On Saturday, June 8, 2019, the community came together at the Park View Recreation Center to rally against gun violence. In my role of Advisory Neighborhood Commissioner, I was honored to be among the speakers – many of whom had personally lost loved ones to gun violence. I’m proud of how the community came together, especially our youth, to say enough is enough. We know that there are no easy answers, but we also know we can make a difference and put an end to gun violence in our neighborhood.
This morning, the @civilwardefensesofwashington led another great tour of Fort Reno in Tenleytown. While nothing remains of the earthenworks of Fort Reno, Ranger Steve again provided some great history as it related to the site as we walked around the grounds.
On May 30th, the true date of Memorial Day, I had the honor and privilege of joining the Sons of Union Civil War Veterans for a remembrance service to our deceased veterans at the Civil War Unknowns Monument at Arlington National Cemetery. I also had the honor of emceeing the event. Among the speakers were U.S. Navy Capt. (retired) Ed Gantt, representing the 23rd Regiment, United States Colored Troops, and Ken Serfass portraying Lt. General Ulysses S. Grant.
On May 29, 2019, Advisory Neighborhood Commission 1A hosted a panel discussion to address the recent increase in gun violence in the Columbia Heights neighborhood. Panelists ranged from Paul Jones, President of the Columbia Heights Village Tenant Association, to Michelle Garcia, Director of the Office of Victim Services and Justice Grants, and from the Metropolitan Police Department to Councilmember Brianne Nadeau and Gregory Jackson of the Office of Neighborhood Safety & Engagement. Over 90 neighbors came out to hear from the panelists, ask questions, get answers, and learn what efforts are currently being made to reduce violence in the community. ANC1A is planning follow up event to continue the dialogue and take actions to build a stronger and safer community.
Just stopped by @mrbraxtondc to see how they are coming along with their renovations. Things are looking great — looks like a place where people will really enjoy spending time. I’m also excited to see that the space now has a real functioning kitchen! I’m looking forward to delicious food there soon. The mural on the back patio is wild, Love it.
Enjoying a beautiful Memorial Day with a tour of the Armed Forces Retirement Home Cemetery.
Moments to go before the wreath laying ceremony at General Logan’s tomb at the Soldiers’ Home Cemetery. Every Memorial Day, Logan’s mausoleum is open for visitors.
As the purpose of Memorial Day (Decoration Day) is for remembering and honoring people who have died while serving in the United States Armed Forces, this seems a fitting time to remember my 3rd Great Grandfather, Michael Batdorf, who ranks among those who lost their lives while serving. Michael served as a private in Company H of the 93rd Illinois Infantry Regiment. He enlisted at Neponset, Illinois, and was mustered into service on October 13th, 1862, at Chicago, Illinois. The 93rd Illinois was part of the larger Army of the Tennessee, first commanded by Major General Ulysses S. Grant, and later by Major General William T. Sherman and others. The Army of the Tennessee was constantly fighting or campaigning and earned a reputation that was second only to that of the much larger Army of the Potomac. Serving with the 93rd Illinois, Michael was first engaged in the Vicksburg campaign, where General Grant commanded the Army of the Tennessee until after his victory there on July 4 1863. After taking Vicksburg, the Army of the Tennessee lay idle for a short time before the changing roles for the army and its leading figures evidenced themselves in the November 1863 victory achieved by a mixed Union forces in the Battles for Chattanooga. Unfortunately for Michael, as part of the Chattanooga campaign he was captured on November 25, 1863, at the Battle of Tunnel Hill on the northern end of Missionary Ridge, and became a prisoner of war. Upon his capture, Michael was sent to Andersonville Prison in Georgia, officially known as Camp Sumter. Conditions at Andersonville were notoriously bad. It was overcrowded to four times its capacity, with an inadequate water supply, inadequate food rations, and unsanitary conditions. Of the approximately 45,000 Union prisoners held at Camp Sumter during the war, nearly 13,000 died. The chief causes of death were scurvy, diarrhea, and dysentery. Michael Batdorf was among those victims, dying after being a prisoner for just over 8 months on August 3, 1864. He left behind his 28-year-old wife, Sarah, and three children – Mary, age 9, Benjamin, age 7, and Joshua, age 6.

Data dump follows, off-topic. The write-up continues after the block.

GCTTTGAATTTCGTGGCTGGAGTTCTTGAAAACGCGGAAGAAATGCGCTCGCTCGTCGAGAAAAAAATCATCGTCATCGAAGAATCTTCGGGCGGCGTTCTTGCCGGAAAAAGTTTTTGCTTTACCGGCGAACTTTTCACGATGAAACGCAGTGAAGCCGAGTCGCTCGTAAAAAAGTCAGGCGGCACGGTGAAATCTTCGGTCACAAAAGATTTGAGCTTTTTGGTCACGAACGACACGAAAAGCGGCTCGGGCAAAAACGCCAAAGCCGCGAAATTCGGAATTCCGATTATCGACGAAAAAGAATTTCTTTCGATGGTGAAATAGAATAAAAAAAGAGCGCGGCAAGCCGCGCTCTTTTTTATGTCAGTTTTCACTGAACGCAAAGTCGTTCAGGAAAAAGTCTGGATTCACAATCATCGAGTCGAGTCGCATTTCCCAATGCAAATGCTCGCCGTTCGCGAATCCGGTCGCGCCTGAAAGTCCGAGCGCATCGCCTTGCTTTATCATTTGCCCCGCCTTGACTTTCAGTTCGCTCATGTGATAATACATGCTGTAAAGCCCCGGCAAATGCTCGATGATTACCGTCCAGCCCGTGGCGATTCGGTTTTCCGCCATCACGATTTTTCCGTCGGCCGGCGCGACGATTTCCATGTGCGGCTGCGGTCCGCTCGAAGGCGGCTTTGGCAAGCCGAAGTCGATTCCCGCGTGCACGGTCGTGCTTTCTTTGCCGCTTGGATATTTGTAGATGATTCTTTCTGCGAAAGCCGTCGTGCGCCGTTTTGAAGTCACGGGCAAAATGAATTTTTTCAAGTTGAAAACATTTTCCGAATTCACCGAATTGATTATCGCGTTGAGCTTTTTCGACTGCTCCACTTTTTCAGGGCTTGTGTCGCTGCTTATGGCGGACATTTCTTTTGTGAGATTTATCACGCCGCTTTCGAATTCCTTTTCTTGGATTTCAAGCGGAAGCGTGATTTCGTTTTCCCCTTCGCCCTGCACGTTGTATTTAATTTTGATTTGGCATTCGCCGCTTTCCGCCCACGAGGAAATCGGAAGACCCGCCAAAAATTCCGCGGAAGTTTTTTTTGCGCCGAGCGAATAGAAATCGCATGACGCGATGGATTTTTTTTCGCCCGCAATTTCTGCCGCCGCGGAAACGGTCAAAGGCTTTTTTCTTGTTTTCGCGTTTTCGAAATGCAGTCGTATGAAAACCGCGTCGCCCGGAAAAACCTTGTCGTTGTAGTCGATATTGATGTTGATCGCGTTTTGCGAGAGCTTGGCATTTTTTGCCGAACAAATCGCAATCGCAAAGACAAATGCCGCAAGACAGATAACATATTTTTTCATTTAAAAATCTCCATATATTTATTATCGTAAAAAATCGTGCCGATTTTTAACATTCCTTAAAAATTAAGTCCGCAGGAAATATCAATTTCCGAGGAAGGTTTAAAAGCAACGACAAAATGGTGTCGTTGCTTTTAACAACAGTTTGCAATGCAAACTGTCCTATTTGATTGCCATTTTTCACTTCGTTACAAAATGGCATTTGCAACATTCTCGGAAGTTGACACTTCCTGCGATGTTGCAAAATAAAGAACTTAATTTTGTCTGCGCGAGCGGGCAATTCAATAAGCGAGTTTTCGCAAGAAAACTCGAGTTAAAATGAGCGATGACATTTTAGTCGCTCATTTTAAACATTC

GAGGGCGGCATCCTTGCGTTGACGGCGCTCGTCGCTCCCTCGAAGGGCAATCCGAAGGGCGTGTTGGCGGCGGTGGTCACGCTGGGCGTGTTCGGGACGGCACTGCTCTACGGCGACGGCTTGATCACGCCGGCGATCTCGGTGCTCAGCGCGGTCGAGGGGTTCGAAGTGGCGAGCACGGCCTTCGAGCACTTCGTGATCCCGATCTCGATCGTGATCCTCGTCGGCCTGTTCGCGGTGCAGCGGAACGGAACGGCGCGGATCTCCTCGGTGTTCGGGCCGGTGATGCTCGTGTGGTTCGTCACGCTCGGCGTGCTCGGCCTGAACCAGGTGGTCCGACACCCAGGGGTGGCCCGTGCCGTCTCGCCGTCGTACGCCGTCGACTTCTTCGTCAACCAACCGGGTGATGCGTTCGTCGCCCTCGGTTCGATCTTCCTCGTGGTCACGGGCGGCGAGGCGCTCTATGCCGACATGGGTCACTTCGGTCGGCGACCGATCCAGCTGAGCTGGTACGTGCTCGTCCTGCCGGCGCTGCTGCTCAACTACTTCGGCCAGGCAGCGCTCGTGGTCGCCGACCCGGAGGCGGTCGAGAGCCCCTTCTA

Tonight PEPCO provided a community update on their Capitol Grid project. This summer, construction will be north of Euclid Street on sections of Sherman, Girard, 13th, and Harvard. Parking will be impacted during construction hours, but returned to residents use in the evenings and over night. All construction is to end by October 1st at the latest. It was great seeing our Ward 1 MOCR, Cynthia Turcios, there as well as PEPCO’s Travoris Culpepper.